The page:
Warning Issued on Food and Land Pressures in a Growing World

Jan 26th, 2014 | By | Category: Food and Hunger

By Suzanne York, www.howmany.org

A United Nations report titled Assessing Global Land Use: Balancing Consumption with Sustainable Supply highlights the pressing need to cope with changes in a growing and consuming world that is shifting quickly from the one we’ve known for decades.

According to the UN Environment Programme (UNEP), the need to feed a growing number of people across the world has led to more land being converted to cropland at the expense of the planet’s savannah, grassland and forests. This has resulted in widespread environmental degradation and loss of biodiversity, affecting an estimated 23 percent of global soil.

7 Billion and Growing

In particular, the UNEP report considers the impacts of global trends—population growth, urbanization, and changes in diets and consumption behaviors— on global land use dynamics, considering the consequences for biodiversity, the supply of food, fibers and fuel, and the long-lasting implications for resource security.

World population continues to grow, and with 9.6 billion people predicted to live on this planet by 2050, food will become more and more of an issue for everyone.

A consortium of 27 internationally renowned resource scientists, 33 national governments and other groups  produced the report, and the panel underscored that “The demand for food will continue to increase towards 2050 as a result of population growth and new demands (bioenergy, biomaterials), increased incomes and growing consumption of meat and dairy products.”

Land and Agriculture Concerns

Another concern of note is that agriculture is losing fertile soil to an increasingly urbanized world.  “An expanding global population and a worldwide trend towards urbanization, up to 5 per cent of the global land (around 15 billion hectares) is expected to be covered by built-up areas by 2050.”

Per UNEP, “Under business as usual conditions, the growing demand for food and non-food biomass could lead to a gross expansion of cropland in the range of 320 to 850 million hectares by 2050. Expansion of such magnitude is simply not compatible with the imperative of sustaining the basic life-supporting services that ecosystems provide such as maintaining soil productivity, regulating water resources, sustaining forest cover or conserving biodiversity.”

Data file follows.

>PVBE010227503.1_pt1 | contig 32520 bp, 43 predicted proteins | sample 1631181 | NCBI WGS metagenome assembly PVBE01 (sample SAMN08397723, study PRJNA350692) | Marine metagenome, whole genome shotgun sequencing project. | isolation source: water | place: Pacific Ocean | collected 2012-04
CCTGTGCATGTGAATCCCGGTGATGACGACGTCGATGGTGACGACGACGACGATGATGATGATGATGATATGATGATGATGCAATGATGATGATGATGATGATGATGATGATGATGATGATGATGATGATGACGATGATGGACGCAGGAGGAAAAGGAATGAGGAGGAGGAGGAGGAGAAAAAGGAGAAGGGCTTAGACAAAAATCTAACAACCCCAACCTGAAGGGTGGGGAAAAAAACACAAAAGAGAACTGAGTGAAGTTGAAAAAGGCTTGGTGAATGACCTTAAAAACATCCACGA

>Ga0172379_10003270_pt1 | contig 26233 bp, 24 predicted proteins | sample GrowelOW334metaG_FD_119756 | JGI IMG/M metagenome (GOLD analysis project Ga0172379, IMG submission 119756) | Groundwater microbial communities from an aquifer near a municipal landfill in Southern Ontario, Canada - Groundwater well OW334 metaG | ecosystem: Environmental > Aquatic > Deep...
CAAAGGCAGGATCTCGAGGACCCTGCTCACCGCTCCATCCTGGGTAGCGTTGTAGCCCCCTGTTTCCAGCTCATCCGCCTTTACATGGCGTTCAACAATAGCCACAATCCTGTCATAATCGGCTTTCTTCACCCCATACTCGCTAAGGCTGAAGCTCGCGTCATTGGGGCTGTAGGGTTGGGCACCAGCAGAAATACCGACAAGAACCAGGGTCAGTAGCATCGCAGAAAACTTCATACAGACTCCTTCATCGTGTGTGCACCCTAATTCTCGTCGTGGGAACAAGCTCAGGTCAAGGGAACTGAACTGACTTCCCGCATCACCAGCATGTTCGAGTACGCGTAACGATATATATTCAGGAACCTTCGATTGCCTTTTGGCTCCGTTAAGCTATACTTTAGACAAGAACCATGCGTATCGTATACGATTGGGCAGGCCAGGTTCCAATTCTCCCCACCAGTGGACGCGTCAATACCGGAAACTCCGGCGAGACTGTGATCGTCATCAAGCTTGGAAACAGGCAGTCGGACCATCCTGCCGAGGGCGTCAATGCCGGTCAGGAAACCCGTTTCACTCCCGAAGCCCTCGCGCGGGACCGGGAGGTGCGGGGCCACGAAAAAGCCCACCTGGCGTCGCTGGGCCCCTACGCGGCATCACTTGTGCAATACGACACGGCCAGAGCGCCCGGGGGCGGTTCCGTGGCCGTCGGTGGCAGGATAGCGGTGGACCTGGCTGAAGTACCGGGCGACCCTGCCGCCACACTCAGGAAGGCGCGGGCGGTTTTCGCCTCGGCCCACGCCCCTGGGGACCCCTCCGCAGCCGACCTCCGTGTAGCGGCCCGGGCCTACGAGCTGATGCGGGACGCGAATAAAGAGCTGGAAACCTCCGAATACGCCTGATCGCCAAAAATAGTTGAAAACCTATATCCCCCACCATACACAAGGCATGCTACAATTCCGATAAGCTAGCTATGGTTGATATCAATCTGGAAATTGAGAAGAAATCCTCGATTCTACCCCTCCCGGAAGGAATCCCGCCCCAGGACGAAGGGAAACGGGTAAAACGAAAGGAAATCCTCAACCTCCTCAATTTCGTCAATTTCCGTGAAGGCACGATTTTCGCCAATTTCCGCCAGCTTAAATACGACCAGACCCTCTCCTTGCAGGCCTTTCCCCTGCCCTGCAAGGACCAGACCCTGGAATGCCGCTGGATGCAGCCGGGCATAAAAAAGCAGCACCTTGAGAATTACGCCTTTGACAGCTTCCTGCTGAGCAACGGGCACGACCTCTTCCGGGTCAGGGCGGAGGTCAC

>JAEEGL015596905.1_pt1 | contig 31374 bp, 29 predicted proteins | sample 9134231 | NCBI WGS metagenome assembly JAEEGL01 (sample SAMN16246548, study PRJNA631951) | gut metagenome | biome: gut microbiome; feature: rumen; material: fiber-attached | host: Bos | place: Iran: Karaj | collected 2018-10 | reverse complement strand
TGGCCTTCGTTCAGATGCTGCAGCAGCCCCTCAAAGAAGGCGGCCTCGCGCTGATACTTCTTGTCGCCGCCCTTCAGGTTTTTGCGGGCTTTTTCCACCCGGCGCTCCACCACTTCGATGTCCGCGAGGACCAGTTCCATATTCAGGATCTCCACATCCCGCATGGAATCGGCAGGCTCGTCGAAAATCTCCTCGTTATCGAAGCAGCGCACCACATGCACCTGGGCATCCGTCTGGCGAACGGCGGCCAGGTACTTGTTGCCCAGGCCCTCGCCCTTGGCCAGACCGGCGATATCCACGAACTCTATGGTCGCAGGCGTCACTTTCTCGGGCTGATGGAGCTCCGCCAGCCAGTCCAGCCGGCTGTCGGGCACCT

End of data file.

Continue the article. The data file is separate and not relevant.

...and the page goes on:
Perhaps one of the most important parts of the report is the acknowledgement by UN Under-Secretary General and UNEP Executive Director Achim Steiner that “There is no way such an amount can be compensated by increasing yields alone.”

The Green Revolution and genetically-engineered foods are not the solution here.  Rather, slowing population growth, empowering rural and small-scale farmers (and women), curbing overconsumption, and refiguring the global trade system (especially free trade agreements and land grabs that perpetuate inequity) are some solutions we can enact today.

[photo credit: www.worldbank.org]

Integrated Solutions

Encouragingly, UNEP notes that it is necessary to have “family planning programmes to slow down population growth.”  The authors go on to state that “An effective policy to control human fertility and thus growth of the world population may have a more pronounced impact on future food security than efforts to enhance crop yields. Mitigation of birth rates requires improved education, in particular of women.”

Our best chance of reaching a healthy and balanced world is with a holistic, integrated approach to solving global problems.  It is encouraging that UNEP included family planning as part of the solution to addressing food, agriculture and land issues, as well as consumption, biodiversity loss, and environmental degradation. There isn’t one silver bullet, but many, and fortunately awareness of this is rising, hopefully just in time.

Suzanne York is a senior writer with the Institute for Population Studies.

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